Thursday, March 17, 2022

Ending anti-Black racism in child welfare and juvenile justice systems

Ending anti-Black racism in child welfare and juvenile justice systems

Sherri Simmons-Horton is a postdoctoral fellow in the Department of Social Work at UTSA. She specializes in race disproportionality in child welfare and juvenile justice systems.


EXPERT VOICE

JULY 15, 2020 — We all have heard the names: George Floyd, Ahmaud Arbery, Breonna Taylor and Rayshard Brooks. Graphic images and video of their murders have awakened overdue conversations about anti-Black racism in law enforcement. But these stories are not new to the Black community. These names, and scores of others, represent persistent anti-Black racism sewn into the fabric of America.

The demand for change in racist law enforcement practices has brought attention to racism in other structures, including child welfare and juvenile justice systems. Responsible for the protection and rehabilitation of children, these systems are coming under scrutiny in how their practices and procedures target Black children and families.

As a Black child welfare and juvenile justice researcher with over 25 years of experience practicing in, studying and witnessing these systems, I can say with confidence that anti-Black racism toward Black children is nothing new. The moment for change is now.


“I can say with confidence that anti-Black racism toward Black children is nothing new. The moment for change is now.”



Decades of child welfare and juvenile justice research highlights racial disparities among Black children. In child welfare, Black children are more likely to experience racial disparities across key decision points, including child abuse reporting, investigation and removals, and they are least likely to be reunified with parents. In the juvenile justice system, Black youth are five times more likely to be detained or committed compared to white youth, and four times more likely to be certified to adult courts.

The American juvenile justice system was established during the early 1900s for protection and rehabilitation of wayward and unsupervised children. The population of Black youth, largely located in the South, remained enslaved. Despite laws changing over time, Black youth were denied access to reformatory institutions, and it would be a decade later before special sections were made available for Black children. Still, “Black Codes” forced Black adolescents into incarceration for behaviors, only deemed criminal, because of being black.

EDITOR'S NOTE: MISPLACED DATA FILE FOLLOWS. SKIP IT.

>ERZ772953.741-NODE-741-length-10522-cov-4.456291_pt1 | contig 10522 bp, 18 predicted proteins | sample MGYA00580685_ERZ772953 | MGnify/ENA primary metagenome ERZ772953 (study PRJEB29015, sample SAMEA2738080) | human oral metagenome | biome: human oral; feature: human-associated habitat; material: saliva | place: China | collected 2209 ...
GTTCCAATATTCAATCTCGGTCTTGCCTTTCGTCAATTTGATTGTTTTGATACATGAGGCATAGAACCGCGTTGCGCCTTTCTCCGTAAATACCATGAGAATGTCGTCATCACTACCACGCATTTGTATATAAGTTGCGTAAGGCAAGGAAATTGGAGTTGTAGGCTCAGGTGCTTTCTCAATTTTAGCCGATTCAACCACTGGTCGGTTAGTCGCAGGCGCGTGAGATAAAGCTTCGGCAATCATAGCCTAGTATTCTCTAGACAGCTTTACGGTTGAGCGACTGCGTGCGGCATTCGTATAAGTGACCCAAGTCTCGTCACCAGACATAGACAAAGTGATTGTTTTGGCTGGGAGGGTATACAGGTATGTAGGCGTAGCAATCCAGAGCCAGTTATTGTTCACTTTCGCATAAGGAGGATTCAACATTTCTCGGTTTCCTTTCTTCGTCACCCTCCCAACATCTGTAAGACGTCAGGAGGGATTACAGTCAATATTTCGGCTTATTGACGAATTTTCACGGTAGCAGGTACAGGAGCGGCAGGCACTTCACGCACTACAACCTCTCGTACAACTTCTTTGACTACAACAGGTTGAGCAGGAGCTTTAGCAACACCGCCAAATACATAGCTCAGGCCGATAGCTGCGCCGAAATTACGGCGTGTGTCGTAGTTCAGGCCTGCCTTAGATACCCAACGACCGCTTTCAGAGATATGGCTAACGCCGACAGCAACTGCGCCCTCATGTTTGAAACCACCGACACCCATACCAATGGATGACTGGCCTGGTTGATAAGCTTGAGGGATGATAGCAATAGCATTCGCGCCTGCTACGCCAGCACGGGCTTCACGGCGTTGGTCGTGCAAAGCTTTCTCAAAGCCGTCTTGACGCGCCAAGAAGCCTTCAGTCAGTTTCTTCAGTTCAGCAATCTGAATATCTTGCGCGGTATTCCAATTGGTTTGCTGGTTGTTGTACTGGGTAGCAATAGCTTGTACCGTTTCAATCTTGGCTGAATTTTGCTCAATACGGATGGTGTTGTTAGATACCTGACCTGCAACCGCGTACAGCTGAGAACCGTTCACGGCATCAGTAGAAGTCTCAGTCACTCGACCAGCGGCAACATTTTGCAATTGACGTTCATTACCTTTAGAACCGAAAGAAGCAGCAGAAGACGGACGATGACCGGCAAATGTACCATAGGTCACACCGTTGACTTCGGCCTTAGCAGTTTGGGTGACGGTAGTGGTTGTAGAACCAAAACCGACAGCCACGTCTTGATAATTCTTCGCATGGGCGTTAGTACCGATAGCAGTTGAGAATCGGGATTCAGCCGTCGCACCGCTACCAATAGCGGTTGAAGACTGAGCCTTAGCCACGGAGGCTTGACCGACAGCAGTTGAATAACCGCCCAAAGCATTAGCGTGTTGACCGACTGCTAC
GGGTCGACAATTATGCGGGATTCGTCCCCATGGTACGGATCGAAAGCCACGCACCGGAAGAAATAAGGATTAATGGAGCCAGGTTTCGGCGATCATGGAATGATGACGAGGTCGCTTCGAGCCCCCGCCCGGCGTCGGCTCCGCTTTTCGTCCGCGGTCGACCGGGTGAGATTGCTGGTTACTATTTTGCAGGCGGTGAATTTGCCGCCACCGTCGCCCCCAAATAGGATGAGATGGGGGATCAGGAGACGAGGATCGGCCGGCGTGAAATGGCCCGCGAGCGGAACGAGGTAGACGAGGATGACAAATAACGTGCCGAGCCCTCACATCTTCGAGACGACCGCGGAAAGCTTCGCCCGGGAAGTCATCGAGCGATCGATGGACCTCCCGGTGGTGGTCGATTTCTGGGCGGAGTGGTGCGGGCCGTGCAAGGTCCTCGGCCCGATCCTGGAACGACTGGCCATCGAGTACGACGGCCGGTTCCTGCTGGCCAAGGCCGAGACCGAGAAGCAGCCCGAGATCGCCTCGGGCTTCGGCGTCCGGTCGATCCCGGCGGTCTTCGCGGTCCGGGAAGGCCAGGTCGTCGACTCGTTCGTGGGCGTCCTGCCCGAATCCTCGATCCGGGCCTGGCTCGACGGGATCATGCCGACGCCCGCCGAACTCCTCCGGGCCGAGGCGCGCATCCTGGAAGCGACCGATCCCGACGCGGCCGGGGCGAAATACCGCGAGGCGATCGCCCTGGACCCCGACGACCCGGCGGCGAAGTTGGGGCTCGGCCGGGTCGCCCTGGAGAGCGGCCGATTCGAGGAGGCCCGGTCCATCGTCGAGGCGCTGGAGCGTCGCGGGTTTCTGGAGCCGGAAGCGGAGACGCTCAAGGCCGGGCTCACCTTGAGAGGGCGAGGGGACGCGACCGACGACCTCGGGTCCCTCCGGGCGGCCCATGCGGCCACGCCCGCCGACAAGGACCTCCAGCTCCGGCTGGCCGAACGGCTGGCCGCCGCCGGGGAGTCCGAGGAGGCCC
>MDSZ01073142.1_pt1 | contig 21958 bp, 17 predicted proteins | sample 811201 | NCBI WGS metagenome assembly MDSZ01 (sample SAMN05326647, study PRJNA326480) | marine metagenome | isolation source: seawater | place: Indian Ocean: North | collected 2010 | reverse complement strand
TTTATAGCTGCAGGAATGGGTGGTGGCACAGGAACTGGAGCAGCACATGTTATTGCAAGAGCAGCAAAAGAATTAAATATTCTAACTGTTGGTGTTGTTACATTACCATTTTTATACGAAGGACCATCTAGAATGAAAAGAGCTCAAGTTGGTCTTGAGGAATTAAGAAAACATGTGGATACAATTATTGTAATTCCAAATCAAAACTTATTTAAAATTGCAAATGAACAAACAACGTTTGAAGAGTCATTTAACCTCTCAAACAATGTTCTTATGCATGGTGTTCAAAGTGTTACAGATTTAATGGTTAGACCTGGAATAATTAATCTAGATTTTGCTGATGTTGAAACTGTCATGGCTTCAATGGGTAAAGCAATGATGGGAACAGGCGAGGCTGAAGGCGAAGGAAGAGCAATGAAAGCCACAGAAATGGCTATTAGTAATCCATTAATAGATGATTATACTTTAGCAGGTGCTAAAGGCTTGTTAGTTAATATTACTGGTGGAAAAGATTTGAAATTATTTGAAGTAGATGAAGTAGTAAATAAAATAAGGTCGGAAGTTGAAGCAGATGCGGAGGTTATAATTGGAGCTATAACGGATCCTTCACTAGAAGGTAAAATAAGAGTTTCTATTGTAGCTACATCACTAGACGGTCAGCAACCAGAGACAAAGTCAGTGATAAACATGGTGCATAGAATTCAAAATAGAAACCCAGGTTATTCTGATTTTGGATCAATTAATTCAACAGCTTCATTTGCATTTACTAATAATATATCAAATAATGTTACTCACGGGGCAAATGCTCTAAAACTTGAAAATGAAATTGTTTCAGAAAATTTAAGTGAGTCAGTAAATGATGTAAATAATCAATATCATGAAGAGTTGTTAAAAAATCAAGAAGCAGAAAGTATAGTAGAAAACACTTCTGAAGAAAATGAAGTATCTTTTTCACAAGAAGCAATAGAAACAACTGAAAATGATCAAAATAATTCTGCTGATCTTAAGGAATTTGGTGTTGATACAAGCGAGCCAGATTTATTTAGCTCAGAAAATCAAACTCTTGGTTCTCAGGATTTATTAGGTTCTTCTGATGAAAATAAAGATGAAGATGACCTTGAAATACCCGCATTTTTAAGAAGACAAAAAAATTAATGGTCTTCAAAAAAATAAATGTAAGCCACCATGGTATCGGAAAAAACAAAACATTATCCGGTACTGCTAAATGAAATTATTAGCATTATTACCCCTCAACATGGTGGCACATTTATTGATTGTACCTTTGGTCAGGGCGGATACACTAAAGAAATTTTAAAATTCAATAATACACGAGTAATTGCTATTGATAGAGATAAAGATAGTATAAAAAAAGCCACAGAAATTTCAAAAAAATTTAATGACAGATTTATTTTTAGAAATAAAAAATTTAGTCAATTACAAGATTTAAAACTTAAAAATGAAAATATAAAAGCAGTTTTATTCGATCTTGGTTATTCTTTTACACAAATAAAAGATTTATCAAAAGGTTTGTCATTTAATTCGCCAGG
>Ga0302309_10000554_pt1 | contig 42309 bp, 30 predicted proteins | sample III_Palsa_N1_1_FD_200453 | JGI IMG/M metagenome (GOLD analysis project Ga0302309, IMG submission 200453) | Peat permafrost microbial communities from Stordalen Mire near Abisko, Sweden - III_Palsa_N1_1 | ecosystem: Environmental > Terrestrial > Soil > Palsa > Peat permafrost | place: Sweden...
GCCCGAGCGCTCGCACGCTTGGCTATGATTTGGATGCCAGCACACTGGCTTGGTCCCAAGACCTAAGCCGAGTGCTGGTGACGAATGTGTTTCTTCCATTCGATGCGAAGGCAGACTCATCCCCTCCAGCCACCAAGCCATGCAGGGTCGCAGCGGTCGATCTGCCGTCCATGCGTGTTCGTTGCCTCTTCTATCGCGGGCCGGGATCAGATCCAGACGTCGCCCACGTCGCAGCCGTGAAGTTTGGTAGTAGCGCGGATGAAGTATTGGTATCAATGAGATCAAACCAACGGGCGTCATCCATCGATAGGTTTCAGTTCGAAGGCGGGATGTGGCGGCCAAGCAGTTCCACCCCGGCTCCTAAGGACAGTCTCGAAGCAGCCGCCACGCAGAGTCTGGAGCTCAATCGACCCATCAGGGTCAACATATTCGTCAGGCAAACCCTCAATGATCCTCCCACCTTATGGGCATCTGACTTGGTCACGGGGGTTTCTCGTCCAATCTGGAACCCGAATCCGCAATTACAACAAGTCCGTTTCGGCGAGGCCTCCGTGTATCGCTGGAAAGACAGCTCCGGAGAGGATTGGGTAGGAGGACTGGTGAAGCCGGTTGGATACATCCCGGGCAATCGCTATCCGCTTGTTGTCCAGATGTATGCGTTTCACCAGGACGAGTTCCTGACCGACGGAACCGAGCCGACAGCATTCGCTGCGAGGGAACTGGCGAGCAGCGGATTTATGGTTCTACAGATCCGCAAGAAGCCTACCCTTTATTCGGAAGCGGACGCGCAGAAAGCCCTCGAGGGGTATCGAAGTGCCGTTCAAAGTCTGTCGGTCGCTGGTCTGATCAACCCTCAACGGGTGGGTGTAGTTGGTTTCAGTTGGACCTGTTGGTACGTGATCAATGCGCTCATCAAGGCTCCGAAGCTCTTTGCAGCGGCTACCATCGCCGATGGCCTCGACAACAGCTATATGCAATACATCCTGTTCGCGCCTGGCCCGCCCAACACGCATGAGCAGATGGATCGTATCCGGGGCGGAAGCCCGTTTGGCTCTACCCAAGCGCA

Little has changed since the juvenile and child welfare systems were established. Current policies embodying the targeting of Black children are damaging to the Black family. The Adoption and Safe Families Act of 1997, federal legislation focused on unrelated adoption, requires courts to terminate rights of parents with children in foster care within less than two years. Providing financial incentives to place children in adoptive homes, the legislation fails to invest in parental rehabilitation. The Multi-Ethnic Placement Act of 1994 abandoned the policy of matching Black children with Black families and financially sanctioned states that included race as a factor in matching families to children.

In the juvenile justice system, an amendment made to the Juvenile Justice and Delinquency Prevention Act of 1974 mandated juvenile justice jurisdictions to reduce disproportionate numbers of Black youth in all processing stages or face fiscal penalties. Improvements have been made in tracking racial disparities yet race bias in arrests, adjudications and sentencing continues.

Through the lens of slavery, child welfare and juvenile justice systems have policies and practices with unreasonable expectations, pointed to Black families. But a reckoning to address anti-Black racism in these systems is fast-approaching. The time is now for these systems to look internally at their “well-meaning” policies, destructing the Black family.

Child welfare professionals oblivious to or unconcerned of possible systemic racial bias are unlikely to address disparities as they are occurring. Involvement of concerned community members of color in key staffing decisions creates opportunities for objective, in-depth decision-making. Zero-tolerance policies in schools are a primary source of juvenile intakes, targeting Black children. Further, juvenile courts must evaluate adjudication and adult certification decisions, disproportionately placing Black youth in detention centers, residential treatment facilities and adult prisons.

The time is now for professionals committed to well-being of children to undo racism imposed on Black children. Ignoring systemic race problem in child welfare and juvenile justice systems is unacceptable. The reckoning for ending racially biased practices will come. The lives of Black children matter.

Sherri Y. Simmons-Horton



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